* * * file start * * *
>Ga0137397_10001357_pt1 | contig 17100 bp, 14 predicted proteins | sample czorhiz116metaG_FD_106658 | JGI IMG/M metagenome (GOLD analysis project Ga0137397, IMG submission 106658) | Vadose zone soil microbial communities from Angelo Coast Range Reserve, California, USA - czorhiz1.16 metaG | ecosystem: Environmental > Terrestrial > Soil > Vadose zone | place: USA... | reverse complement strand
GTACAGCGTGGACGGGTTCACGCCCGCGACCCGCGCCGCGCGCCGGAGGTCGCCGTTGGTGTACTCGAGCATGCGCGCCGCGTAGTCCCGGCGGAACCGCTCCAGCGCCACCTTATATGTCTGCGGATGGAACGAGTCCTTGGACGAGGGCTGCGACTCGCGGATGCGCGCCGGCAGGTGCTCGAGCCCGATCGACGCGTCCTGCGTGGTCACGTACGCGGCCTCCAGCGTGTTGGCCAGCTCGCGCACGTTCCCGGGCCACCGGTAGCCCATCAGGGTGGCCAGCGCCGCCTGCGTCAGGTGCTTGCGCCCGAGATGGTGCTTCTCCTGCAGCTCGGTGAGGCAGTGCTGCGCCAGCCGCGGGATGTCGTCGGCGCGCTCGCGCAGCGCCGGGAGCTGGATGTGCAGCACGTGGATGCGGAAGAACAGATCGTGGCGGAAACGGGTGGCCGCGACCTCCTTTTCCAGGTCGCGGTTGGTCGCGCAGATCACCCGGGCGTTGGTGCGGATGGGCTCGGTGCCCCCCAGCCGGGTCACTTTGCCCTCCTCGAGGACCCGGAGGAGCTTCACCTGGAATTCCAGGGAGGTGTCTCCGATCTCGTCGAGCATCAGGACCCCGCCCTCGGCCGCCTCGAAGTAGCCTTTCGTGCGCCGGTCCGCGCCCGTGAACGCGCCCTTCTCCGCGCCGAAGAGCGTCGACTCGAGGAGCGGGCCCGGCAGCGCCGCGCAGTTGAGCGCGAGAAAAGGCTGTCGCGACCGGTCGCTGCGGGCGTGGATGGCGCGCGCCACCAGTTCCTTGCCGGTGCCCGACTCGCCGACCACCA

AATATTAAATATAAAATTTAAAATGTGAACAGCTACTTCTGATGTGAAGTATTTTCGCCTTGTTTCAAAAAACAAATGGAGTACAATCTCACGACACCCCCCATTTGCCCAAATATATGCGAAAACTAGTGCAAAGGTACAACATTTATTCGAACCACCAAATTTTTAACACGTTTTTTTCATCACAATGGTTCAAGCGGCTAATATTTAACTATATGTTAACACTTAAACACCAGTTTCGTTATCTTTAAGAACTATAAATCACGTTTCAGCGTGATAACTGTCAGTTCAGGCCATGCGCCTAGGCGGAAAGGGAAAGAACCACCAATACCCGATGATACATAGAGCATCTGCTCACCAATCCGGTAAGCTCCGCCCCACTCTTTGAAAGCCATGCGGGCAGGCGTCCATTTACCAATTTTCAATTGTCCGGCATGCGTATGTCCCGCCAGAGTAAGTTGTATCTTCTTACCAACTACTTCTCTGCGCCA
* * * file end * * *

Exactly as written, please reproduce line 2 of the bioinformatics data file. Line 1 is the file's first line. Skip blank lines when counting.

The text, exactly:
GTACAGCGTGGACGGGTTCACGCCCGCGACCCGCGCCGCGCGCCGGAGGTCGCCGTTGGTGTACTCGAGCATGCGCGCCGCGTAGTCCCGGCGGAACCGCTCCAGCGCCACCTTATATGTCTGCGGATGGAACGAGTCCTTGGACGAGGGCTGCGACTCGCGGATGCGCGCCGGCAGGTGCTCGAGCCCGATCGACGCGTCCTGCGTGGTCACGTACGCGGCCTCCAGCGTGTTGGCCAGCTCGCGCACGTTCCCGGGCCACCGGTAGCCCATCAGGGTGGCCAGCGCCGCCTGCGTCAGGTGCTTGCGCCCGAGATGGTGCTTCTCCTGCAGCTCGGTGAGGCAGTGCTGCGCCAGCCGCGGGATGTCGTCGGCGCGCTCGCGCAGCGCCGGGAGCTGGATGTGCAGCACGTGGATGCGGAAGAACAGATCGTGGCGGAAACGGGTGGCCGCGACCTCCTTTTCCAGGTCGCGGTTGGTCGCGCAGATCACCCGGGCGTTGGTGCGGATGGGCTCGGTGCCCCCCAGCCGGGTCACTTTGCCCTCCTCGAGGACCCGGAGGAGCTTCACCTGGAATTCCAGGGAGGTGTCTCCGATCTCGTCGAGCATCAGGACCCCGCCCTCGGCCGCCTCGAAGTAGCCTTTCGTGCGCCGGTCCGCGCCCGTGAACGCGCCCTTCTCCGCGCCGAAGAGCGTCGACTCGAGGAGCGGGCCCGGCAGCGCCGCGCAGTTGAGCGCGAGAAAAGGCTGTCGCGACCGGTCGCTGCGGGCGTGGATGGCGCGCGCCACCAGTTCCTTGCCGGTGCCCGACTCGCCGACCACCA